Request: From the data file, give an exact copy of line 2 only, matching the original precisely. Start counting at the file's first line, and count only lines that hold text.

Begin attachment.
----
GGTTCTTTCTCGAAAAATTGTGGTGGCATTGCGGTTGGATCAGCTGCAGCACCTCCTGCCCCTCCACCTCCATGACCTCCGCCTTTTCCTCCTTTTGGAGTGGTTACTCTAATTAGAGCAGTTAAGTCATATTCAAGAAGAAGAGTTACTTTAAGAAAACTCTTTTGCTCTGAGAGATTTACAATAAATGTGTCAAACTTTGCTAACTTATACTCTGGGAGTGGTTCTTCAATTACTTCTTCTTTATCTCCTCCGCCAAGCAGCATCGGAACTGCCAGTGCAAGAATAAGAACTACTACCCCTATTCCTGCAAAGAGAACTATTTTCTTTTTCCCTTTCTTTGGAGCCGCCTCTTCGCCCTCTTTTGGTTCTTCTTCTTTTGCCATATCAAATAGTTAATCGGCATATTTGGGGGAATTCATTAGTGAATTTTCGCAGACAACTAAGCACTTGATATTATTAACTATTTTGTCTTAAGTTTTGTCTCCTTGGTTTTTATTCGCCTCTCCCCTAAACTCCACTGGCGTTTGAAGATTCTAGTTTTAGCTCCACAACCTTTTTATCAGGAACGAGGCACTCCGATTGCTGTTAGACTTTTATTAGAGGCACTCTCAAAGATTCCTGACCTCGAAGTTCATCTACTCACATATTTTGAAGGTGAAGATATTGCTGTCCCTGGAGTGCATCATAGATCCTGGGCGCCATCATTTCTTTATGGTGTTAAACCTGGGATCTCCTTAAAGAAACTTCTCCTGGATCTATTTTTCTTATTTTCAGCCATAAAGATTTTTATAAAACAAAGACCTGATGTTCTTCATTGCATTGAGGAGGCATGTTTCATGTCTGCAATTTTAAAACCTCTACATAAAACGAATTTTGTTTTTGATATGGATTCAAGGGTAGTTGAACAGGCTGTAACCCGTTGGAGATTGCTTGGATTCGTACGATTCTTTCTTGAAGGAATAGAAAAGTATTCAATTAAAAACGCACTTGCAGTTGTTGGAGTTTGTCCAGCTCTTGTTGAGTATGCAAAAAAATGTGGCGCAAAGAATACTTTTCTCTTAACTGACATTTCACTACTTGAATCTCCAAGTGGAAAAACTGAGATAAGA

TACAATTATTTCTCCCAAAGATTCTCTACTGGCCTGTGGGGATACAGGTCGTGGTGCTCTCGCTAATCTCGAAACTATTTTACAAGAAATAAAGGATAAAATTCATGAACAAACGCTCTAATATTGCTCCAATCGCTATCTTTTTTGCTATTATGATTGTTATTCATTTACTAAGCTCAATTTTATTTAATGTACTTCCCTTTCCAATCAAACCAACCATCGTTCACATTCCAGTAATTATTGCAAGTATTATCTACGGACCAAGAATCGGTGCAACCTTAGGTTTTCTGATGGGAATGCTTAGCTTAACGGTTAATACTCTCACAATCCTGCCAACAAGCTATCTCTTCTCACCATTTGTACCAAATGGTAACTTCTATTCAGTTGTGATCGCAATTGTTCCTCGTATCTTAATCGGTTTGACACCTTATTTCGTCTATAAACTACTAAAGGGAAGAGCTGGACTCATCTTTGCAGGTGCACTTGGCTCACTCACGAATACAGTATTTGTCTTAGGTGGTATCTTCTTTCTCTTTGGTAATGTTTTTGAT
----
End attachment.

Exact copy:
TACAATTATTTCTCCCAAAGATTCTCTACTGGCCTGTGGGGATACAGGTCGTGGTGCTCTCGCTAATCTCGAAACTATTTTACAAGAAATAAAGGATAAAATTCATGAACAAACGCTCTAATATTGCTCCAATCGCTATCTTTTTTGCTATTATGATTGTTATTCATTTACTAAGCTCAATTTTATTTAATGTACTTCCCTTTCCAATCAAACCAACCATCGTTCACATTCCAGTAATTATTGCAAGTATTATCTACGGACCAAGAATCGGTGCAACCTTAGGTTTTCTGATGGGAATGCTTAGCTTAACGGTTAATACTCTCACAATCCTGCCAACAAGCTATCTCTTCTCACCATTTGTACCAAATGGTAACTTCTATTCAGTTGTGATCGCAATTGTTCCTCGTATCTTAATCGGTTTGACACCTTATTTCGTCTATAAACTACTAAAGGGAAGAGCTGGACTCATCTTTGCAGGTGCACTTGGCTCACTCACGAATACAGTATTTGTCTTAGGTGGTATCTTCTTTCTCTTTGGTAATGTTTTTGAT